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Handsome, Clever, and Rich: A Review of Emma (Novel and Film)

By sheer good fortune, (and my birthday being in early March, thus making it predate the first pandemic lock-down), in 2020, I was able to go to the theater to see Autumn De Wilde’s first full length feature film- Emma! I am always a bit nervous whenever there is a new adaption of a classic, if only because I have been dissatisfied in the past because often newer adaptions make changes to the story which I often don’t particularly like. But overall, I found this film to be quite enjoyable and an absolute visual feast! The production quality of this film was extremely high and a costume lover’s dream. I couldn’t take my eyes off of the exquisite gowns and tailored waistcoats all beautifully presented in a charming array of pastel hues. Lovely confections aside though, the cast was also extremely capable, particularly Bill Nighy (Pirates of the Caribbean) as Mr. Woodhouse and Anya Taylor-Joy (The Queen’s Gambit) as Emma herself. I thought Anya was a particularly unique and compelling choice and she was able to imbue Emma’s character with a freshness I found convincing and intriguing. Emma is in some ways a difficult character to pull off because for someone who isn’t always one hundred percent likable there is an expectation that she needs to be played sympathetically enough so that audiences are able to like her and connect with the story. Jane Austen herself even expressed a belief that some would see little to like in her character,

“I am going to take a heroine whom no one but myself will much like.”

Jane Austen

Emma is pert, prone to meddle, and a bit spoiled, all traits that particularly in female characters are liable to make them unpopular. Anya Taylor-Joy mentions in an interview she gave that,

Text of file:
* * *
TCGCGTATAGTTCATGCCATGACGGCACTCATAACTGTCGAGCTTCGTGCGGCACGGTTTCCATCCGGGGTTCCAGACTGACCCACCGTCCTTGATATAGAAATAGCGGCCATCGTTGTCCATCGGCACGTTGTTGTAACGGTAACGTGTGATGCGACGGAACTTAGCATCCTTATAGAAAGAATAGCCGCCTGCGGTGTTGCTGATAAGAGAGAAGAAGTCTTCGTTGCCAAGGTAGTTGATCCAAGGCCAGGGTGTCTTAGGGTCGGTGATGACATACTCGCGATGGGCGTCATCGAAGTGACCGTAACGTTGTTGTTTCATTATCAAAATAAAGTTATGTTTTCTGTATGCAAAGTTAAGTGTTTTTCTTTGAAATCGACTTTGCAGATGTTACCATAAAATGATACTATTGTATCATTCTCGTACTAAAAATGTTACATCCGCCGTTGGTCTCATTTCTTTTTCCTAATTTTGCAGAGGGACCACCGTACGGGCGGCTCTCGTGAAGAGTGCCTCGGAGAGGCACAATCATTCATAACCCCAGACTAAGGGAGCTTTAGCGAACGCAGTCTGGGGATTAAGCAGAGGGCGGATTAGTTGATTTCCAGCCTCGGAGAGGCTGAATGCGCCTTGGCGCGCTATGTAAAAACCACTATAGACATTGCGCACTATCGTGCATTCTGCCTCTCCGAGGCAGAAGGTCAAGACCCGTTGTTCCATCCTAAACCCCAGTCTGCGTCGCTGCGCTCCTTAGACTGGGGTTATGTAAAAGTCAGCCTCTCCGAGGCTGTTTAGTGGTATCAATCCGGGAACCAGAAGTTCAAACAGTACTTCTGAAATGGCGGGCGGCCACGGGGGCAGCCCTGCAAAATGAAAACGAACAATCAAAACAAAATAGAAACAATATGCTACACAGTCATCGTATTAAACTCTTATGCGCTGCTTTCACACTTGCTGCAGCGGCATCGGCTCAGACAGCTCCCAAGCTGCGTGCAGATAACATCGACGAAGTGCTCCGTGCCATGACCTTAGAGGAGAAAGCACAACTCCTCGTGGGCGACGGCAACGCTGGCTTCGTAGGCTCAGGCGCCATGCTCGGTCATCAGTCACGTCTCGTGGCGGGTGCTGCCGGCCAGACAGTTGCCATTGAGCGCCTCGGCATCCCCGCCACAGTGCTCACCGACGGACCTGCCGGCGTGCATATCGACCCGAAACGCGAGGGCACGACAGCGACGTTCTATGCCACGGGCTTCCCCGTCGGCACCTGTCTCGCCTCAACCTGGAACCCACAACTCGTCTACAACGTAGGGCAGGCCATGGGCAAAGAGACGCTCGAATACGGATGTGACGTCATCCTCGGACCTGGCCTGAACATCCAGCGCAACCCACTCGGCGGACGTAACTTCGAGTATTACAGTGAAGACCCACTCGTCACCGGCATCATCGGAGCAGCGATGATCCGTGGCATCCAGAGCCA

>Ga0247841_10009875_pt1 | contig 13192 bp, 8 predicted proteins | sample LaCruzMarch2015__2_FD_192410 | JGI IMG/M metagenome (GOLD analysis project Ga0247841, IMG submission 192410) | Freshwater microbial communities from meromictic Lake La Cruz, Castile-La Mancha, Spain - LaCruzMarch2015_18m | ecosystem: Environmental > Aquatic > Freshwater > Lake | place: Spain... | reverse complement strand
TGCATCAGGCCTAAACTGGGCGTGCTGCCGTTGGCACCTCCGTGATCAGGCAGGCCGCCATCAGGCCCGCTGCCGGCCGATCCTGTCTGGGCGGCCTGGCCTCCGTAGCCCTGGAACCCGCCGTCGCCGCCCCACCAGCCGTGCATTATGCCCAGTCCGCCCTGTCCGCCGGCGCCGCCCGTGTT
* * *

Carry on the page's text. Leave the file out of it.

“I was really sick of women having to be not just likable, but also easy to like. Whenever she had a bad moment, I wanted it to be a moment in which people would see her behaving badly.”

Anya Taylor-Joy

This speaks to the underlying notion that has existed for centuries that women, much like children, were to be seen and not heard, and that women not only need to be likeable, but that they are also held to an even higher standard of virtue that many male characters are not. This idea has persisted for quite some time, but perhaps it would not be remiss to trace some of its more contemporary origins at least as far back as the 19th century. The popular belief in even as recent as the Victorian era, long after Emma was published, was that women were to be what was commonly referred to as “the angel in the house.” Essentially, a veritable domestic goddess, dispensing charity, mercy, and mildness wherever they went. They were supposed to bear up with fortitude against every wrong committed against them and to never complain. Women were, in a sense, placed on a pedestal and held to be the guardians of morality, and when they failed to live up to these unrealistic expectations, they were judged harshly.

This idea is only one of many that have plagued people’s views of women for centuries. Another of these is the related Madonna-whore complex: either women are villainous temptresses with insatiable appetites for evil, or they are pure, fragile, angels of light. Women then were mainly viewed in extremes, and even when women were sometimes cited as being men’s superiors, more compassionate, more kind, they were often as trapped by these inhuman expectations, however positive they might seem. To quote Gloria Steinem, “a pedestal is as much a prison as any small, confined space.” Just as men are told to not shed tears as children, women are taught that it is inappropriate for them to be angry, jealous, or rude to anyone, even in instances that do warrant it, and even at the expense of their own feelings. This also extended to their reputations, which they were supposed to regard as sacrosanct.